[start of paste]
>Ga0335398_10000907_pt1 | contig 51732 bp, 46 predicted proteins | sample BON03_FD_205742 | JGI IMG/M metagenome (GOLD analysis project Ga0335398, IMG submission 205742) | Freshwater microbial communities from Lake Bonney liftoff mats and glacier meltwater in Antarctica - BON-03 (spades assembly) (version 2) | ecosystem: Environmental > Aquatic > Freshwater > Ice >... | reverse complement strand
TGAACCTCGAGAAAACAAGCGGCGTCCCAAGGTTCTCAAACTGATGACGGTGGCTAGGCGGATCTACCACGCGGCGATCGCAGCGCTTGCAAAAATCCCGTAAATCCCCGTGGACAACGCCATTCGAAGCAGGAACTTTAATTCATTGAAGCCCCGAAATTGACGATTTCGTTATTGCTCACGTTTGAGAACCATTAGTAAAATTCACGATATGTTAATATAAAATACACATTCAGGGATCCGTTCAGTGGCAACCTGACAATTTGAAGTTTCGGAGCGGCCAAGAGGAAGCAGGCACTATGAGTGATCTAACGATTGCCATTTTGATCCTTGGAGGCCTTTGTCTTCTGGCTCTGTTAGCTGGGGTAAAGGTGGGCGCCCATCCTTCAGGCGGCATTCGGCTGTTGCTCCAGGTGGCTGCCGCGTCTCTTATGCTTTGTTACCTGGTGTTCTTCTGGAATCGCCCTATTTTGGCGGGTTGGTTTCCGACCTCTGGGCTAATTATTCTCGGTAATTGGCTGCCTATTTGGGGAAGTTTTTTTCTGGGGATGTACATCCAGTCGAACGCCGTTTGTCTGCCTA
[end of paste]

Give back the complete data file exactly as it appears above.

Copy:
>Ga0335398_10000907_pt1 | contig 51732 bp, 46 predicted proteins | sample BON03_FD_205742 | JGI IMG/M metagenome (GOLD analysis project Ga0335398, IMG submission 205742) | Freshwater microbial communities from Lake Bonney liftoff mats and glacier meltwater in Antarctica - BON-03 (spades assembly) (version 2) | ecosystem: Environmental > Aquatic > Freshwater > Ice >... | reverse complement strand
TGAACCTCGAGAAAACAAGCGGCGTCCCAAGGTTCTCAAACTGATGACGGTGGCTAGGCGGATCTACCACGCGGCGATCGCAGCGCTTGCAAAAATCCCGTAAATCCCCGTGGACAACGCCATTCGAAGCAGGAACTTTAATTCATTGAAGCCCCGAAATTGACGATTTCGTTATTGCTCACGTTTGAGAACCATTAGTAAAATTCACGATATGTTAATATAAAATACACATTCAGGGATCCGTTCAGTGGCAACCTGACAATTTGAAGTTTCGGAGCGGCCAAGAGGAAGCAGGCACTATGAGTGATCTAACGATTGCCATTTTGATCCTTGGAGGCCTTTGTCTTCTGGCTCTGTTAGCTGGGGTAAAGGTGGGCGCCCATCCTTCAGGCGGCATTCGGCTGTTGCTCCAGGTGGCTGCCGCGTCTCTTATGCTTTGTTACCTGGTGTTCTTCTGGAATCGCCCTATTTTGGCGGGTTGGTTTCCGACCTCTGGGCTAATTATTCTCGGTAATTGGCTGCCTATTTGGGGAAGTTTTTTTCTGGGGATGTACATCCAGTCGAACGCCGTTTGTCTGCCTA